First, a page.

5416 East Lake Road, Erie, PA 16511




Home Care Program goes "On The Road"

Brevillier Village is proud to announce that we are now taking our non-medical Home Care program on the road! Brevillier Village Home Care Program has been providing services such as meals, housekeeping, laundry, and light personal care to the residents at Conrad House for over 15 years. We now are offering these services to individuals that live in their own homes in the Erie Community. If you need a little bit of help at home, or if certains tasks are getting too much for you, but you want to remain in your home, then our program might be for you! Contact our Director of Admissions at 899-8600 for more information!

Employment Opportunities:

demoIf you want to be part of a team that believes that what they do each day truly matters in the lives of our residents, you may have found your niche. Brevillier Village is an Equal Opportunity Employer offering ompetitive wages and generous employee benefits. Benefits include health and dental, paid holidays, vacation, 401K, employee enrichment, and Nursing Education Scholarships. Please contact our Human Resources Department at 814-899-8600.




Brevillier Village is a multi-phase retirement community sponsored by the Episcopal Cathedral of St. Paul in Erie, Pennsylvania, a church of the Episcopal Diocese of Northwestern PA and is dedicated to serving the continuing needs of older adults.

The Village is located on a 17-acres of lakefront property known as the Brevillier Estate. Located five miles east of downtown Erie, it is bounded on the north by Lake Erie and on the south by East Lake Road.

The history of Brevillier Village has been carved by four major influences: The Episcopal Cathedral of St. Paul, the Episcopal Brothers of St. Barnabas Home in Gibsonia, the Brevillier Family, and the Ball Family.

The services of Brevillier Village include: Ball Pavilion, Conrad House, Barnabas Court North, Barnabas Court South, and the St. Barnabas Chapel and Education Center. The Community is located on the banks of Lake Erie, surrounded by scenic, natural beauty.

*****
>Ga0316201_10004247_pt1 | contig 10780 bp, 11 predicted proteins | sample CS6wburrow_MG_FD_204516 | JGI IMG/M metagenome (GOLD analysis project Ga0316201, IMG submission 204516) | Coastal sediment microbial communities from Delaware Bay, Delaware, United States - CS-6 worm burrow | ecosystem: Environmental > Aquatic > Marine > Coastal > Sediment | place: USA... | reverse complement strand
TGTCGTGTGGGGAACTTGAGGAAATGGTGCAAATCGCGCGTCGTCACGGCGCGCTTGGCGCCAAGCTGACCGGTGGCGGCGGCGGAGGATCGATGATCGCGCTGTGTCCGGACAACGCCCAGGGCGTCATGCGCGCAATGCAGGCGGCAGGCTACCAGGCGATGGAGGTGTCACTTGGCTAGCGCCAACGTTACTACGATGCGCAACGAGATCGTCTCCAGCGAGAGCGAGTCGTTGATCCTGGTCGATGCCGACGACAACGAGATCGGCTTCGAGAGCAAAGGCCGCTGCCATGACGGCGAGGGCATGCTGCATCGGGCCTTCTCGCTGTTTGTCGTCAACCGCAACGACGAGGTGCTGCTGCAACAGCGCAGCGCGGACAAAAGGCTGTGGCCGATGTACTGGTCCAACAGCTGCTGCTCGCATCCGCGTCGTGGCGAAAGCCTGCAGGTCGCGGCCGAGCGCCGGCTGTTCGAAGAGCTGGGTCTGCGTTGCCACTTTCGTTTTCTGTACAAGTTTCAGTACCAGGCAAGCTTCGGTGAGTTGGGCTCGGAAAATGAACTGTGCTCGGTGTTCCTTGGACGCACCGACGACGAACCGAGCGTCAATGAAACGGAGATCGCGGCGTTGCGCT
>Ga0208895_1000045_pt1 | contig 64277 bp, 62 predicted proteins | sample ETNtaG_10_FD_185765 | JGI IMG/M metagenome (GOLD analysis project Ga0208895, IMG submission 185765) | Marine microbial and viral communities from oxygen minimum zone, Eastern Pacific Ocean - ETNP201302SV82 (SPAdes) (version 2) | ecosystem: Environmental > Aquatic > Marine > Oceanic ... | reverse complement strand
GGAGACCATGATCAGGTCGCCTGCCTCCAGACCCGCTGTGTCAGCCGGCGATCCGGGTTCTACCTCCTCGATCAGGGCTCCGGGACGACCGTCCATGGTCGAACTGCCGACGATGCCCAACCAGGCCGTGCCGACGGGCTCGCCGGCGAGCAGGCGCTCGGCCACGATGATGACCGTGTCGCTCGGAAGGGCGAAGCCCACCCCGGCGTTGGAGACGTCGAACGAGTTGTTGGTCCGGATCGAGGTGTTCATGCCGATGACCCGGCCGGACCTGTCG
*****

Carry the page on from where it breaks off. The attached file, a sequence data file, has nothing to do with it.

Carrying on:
Miss Oceana Ball was the last surviving child of Gideon J. Ball, Civil War Major and prominent local politician. Until her death in 1933, she owned and operated the Ball Home located on 61 East 6th Street. The Ball Home provided shelter for 15 to 18 women at one time. Upon her death the home and her estate was bequeathed to the Episcopal Cathedral of St. Paul to continue her mission of providing residential living for elderly women. In the early 1970's the Ball Home was sold and a trust fund was established which was used as collateral to build the original Ball Pavilion which opened November 29, 1977.



In 1915, the Brothers of St. Barnabas and the Episcopal order of priests in Gibsonia, Pennsylvania were given lakefront property outside North East, Pennsylvania. They built a summer home and retreat for the Brothers and began their outreach in Erie County. Over the years, hundreds of men and boys were care for at the home. It was supported entirely by good will offerings and endowments. The dedicated leaders were Brother Willard Gilpin and Brother David Nash. In 1977, St. Barnabas House closed its doors when state regulations prevented compliance due to financial costs. The remaining 21 residents of the home became the first residents of Ball Pavilion at Brevillier Village, which began operations in November of that same year.



Frederick A. Brevillier was born in Erie, Pennsylvania in 1866. His family lineage can be traced back to the French Hugenot origin. Family founders were refugees who fled to Germany to escape persecutions brought on by the revocation of the Edict of Nantes in 1685.

Mr. Brevillier began his business associated with C.M. Conrad when the firm was absorbed by the Erie Brewing Company about 1900. He met his wife, Katherine Conrad, who was the daughter of the owner of Erie Brewing Company. He was elected secretary and later vice president and treasurer when the Bank of Erie Trust Company was organized in 1918. Mr. Brevilllier died in 1944 and Katherine in 1960. The Brevilliers had no children or heirs.

In the 1930's the Brevilliers began building the two story mansion that still stands in Brevillier Village today. Originally it was built as a summer home, but soon became Mrs. Brevillier's permanent home. Upon her death, Katherine Brevillier willed the mansion, property and trust to the Episcopal Cathedral of St. Paul that it be used for "religious, charitable, educational, and such other similar purpose or purposed for the elderly."



Fraulein Brudsche was a close, personal friend to Mrs. Frederick Brevillier (Katherine Conrad). Fraulein Margaret Brudsche was married to Oscar A. Brudsche. He was a bookkeeper at Buffalo & Lake Erie Traction Company. Fraulein was a companion to Mrs. Brevillier and in return was given a small cottage on the Brevillier Village property, which she renovated and operated as the well known Pussy Willow Tea Room. The food and recipes were loved in the Erie Community. The Pussy Willow closed in 1974 and the landmark was demolished in late 1975 to prepare for the construction of Ball Pavilion, which was scheduled to open November 29. 1977.

Continue learning about our history and facilities here.

See a historic timeline and photos here.



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